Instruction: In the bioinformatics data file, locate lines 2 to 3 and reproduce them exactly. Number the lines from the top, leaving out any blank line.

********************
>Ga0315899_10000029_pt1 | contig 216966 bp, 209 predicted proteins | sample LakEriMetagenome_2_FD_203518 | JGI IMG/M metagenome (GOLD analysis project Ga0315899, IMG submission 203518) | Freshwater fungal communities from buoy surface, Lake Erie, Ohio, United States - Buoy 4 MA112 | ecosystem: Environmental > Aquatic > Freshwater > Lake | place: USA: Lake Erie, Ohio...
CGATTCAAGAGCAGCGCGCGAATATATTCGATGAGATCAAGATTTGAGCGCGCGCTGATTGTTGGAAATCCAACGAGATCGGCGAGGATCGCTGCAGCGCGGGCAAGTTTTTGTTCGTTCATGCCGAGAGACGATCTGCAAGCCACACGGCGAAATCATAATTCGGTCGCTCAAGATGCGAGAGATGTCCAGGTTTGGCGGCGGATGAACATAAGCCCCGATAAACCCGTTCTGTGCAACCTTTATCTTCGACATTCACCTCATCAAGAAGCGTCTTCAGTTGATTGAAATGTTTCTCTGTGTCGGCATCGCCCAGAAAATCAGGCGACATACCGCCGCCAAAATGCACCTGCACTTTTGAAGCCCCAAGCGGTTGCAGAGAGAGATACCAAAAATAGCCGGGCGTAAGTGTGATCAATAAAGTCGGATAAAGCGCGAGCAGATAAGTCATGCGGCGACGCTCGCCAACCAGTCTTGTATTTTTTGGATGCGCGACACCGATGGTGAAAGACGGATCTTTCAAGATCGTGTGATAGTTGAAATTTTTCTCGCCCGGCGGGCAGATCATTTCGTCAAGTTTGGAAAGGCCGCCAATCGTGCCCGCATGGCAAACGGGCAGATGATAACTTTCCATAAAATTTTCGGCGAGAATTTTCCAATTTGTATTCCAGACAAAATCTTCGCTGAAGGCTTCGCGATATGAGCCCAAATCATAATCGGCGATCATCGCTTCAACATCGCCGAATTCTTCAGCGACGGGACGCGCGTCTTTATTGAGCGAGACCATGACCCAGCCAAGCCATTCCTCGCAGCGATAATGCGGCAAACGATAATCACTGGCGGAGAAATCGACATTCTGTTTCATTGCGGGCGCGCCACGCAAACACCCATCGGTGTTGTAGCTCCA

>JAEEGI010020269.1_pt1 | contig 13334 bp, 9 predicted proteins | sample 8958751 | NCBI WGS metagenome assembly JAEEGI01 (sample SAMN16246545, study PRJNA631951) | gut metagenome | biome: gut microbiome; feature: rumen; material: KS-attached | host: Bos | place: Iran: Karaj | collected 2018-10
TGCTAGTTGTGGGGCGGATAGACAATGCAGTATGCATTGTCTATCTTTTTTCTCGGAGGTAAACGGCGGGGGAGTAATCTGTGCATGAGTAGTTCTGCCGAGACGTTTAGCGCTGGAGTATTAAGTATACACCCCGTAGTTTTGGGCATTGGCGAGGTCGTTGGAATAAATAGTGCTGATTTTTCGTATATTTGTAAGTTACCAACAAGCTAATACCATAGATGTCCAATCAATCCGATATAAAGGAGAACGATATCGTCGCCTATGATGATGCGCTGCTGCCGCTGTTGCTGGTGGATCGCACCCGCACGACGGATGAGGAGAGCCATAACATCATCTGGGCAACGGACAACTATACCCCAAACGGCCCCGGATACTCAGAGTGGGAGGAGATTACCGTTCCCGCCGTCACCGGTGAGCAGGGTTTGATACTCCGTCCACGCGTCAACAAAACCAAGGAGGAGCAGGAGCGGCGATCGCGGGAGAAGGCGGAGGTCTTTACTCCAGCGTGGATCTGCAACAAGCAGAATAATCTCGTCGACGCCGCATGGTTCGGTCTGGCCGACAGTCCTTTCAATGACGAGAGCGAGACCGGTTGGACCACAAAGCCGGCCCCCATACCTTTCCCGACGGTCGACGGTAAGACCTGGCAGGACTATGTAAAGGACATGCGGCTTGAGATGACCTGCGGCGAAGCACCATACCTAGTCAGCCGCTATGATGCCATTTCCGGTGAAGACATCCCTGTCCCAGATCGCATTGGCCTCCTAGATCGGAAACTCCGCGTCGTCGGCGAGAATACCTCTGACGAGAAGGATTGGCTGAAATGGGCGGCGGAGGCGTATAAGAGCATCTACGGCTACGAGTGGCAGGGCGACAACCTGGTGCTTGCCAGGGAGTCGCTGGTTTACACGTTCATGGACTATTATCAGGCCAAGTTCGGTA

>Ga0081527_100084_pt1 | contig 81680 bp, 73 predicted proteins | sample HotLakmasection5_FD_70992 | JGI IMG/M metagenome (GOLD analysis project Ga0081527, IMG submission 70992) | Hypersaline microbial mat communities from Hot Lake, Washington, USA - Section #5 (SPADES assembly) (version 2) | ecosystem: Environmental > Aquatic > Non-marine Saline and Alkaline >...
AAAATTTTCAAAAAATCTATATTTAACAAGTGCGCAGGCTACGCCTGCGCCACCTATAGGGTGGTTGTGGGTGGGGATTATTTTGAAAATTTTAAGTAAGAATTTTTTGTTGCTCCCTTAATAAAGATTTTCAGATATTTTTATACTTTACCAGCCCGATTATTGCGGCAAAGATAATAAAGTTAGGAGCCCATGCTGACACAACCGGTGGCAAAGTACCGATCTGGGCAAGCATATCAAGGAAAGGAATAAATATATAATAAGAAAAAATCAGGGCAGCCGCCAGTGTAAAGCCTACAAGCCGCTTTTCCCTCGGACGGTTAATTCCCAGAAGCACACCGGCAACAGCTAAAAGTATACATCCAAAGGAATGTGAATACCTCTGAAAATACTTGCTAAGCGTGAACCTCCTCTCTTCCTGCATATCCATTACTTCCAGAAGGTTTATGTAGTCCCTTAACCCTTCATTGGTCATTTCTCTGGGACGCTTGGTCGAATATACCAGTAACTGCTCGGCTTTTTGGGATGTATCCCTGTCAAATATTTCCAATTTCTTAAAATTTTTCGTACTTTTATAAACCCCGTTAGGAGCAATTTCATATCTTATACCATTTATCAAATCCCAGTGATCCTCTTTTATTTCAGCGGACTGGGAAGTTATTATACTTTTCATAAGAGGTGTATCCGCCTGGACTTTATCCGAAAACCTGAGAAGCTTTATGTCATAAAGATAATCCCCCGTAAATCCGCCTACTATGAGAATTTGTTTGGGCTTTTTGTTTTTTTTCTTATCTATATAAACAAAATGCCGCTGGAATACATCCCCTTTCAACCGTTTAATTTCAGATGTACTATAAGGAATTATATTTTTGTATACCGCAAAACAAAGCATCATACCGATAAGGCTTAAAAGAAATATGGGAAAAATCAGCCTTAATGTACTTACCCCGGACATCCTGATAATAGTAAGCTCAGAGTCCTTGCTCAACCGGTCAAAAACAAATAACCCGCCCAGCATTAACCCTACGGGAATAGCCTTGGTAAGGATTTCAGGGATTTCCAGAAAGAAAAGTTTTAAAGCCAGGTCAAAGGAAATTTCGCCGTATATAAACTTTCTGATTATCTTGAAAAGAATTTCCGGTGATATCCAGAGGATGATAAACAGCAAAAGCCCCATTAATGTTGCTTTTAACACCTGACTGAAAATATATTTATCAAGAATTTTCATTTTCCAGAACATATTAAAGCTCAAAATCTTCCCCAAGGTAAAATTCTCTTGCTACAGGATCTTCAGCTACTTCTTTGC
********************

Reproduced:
CGATTCAAGAGCAGCGCGCGAATATATTCGATGAGATCAAGATTTGAGCGCGCGCTGATTGTTGGAAATCCAACGAGATCGGCGAGGATCGCTGCAGCGCGGGCAAGTTTTTGTTCGTTCATGCCGAGAGACGATCTGCAAGCCACACGGCGAAATCATAATTCGGTCGCTCAAGATGCGAGAGATGTCCAGGTTTGGCGGCGGATGAACATAAGCCCCGATAAACCCGTTCTGTGCAACCTTTATCTTCGACATTCACCTCATCAAGAAGCGTCTTCAGTTGATTGAAATGTTTCTCTGTGTCGGCATCGCCCAGAAAATCAGGCGACATACCGCCGCCAAAATGCACCTGCACTTTTGAAGCCCCAAGCGGTTGCAGAGAGAGATACCAAAAATAGCCGGGCGTAAGTGTGATCAATAAAGTCGGATAAAGCGCGAGCAGATAAGTCATGCGGCGACGCTCGCCAACCAGTCTTGTATTTTTTGGATGCGCGACACCGATGGTGAAAGACGGATCTTTCAAGATCGTGTGATAGTTGAAATTTTTCTCGCCCGGCGGGCAGATCATTTCGTCAAGTTTGGAAAGGCCGCCAATCGTGCCCGCATGGCAAACGGGCAGATGATAACTTTCCATAAAATTTTCGGCGAGAATTTTCCAATTTGTATTCCAGACAAAATCTTCGCTGAAGGCTTCGCGATATGAGCCCAAATCATAATCGGCGATCATCGCTTCAACATCGCCGAATTCTTCAGCGACGGGACGCGCGTCTTTATTGAGCGAGACCATGACCCAGCCAAGCCATTCCTCGCAGCGATAATGCGGCAAACGATAATCACTGGCGGAGAAATCGACATTCTGTTTCATTGCGGGCGCGCCACGCAAACACCCATCGGTGTTGTAGCTCCA

>JAEEGI010020269.1_pt1 | contig 13334 bp, 9 predicted proteins | sample 8958751 | NCBI WGS metagenome assembly JAEEGI01 (sample SAMN16246545, study PRJNA631951) | gut metagenome | biome: gut microbiome; feature: rumen; material: KS-attached | host: Bos | place: Iran: Karaj | collected 2018-10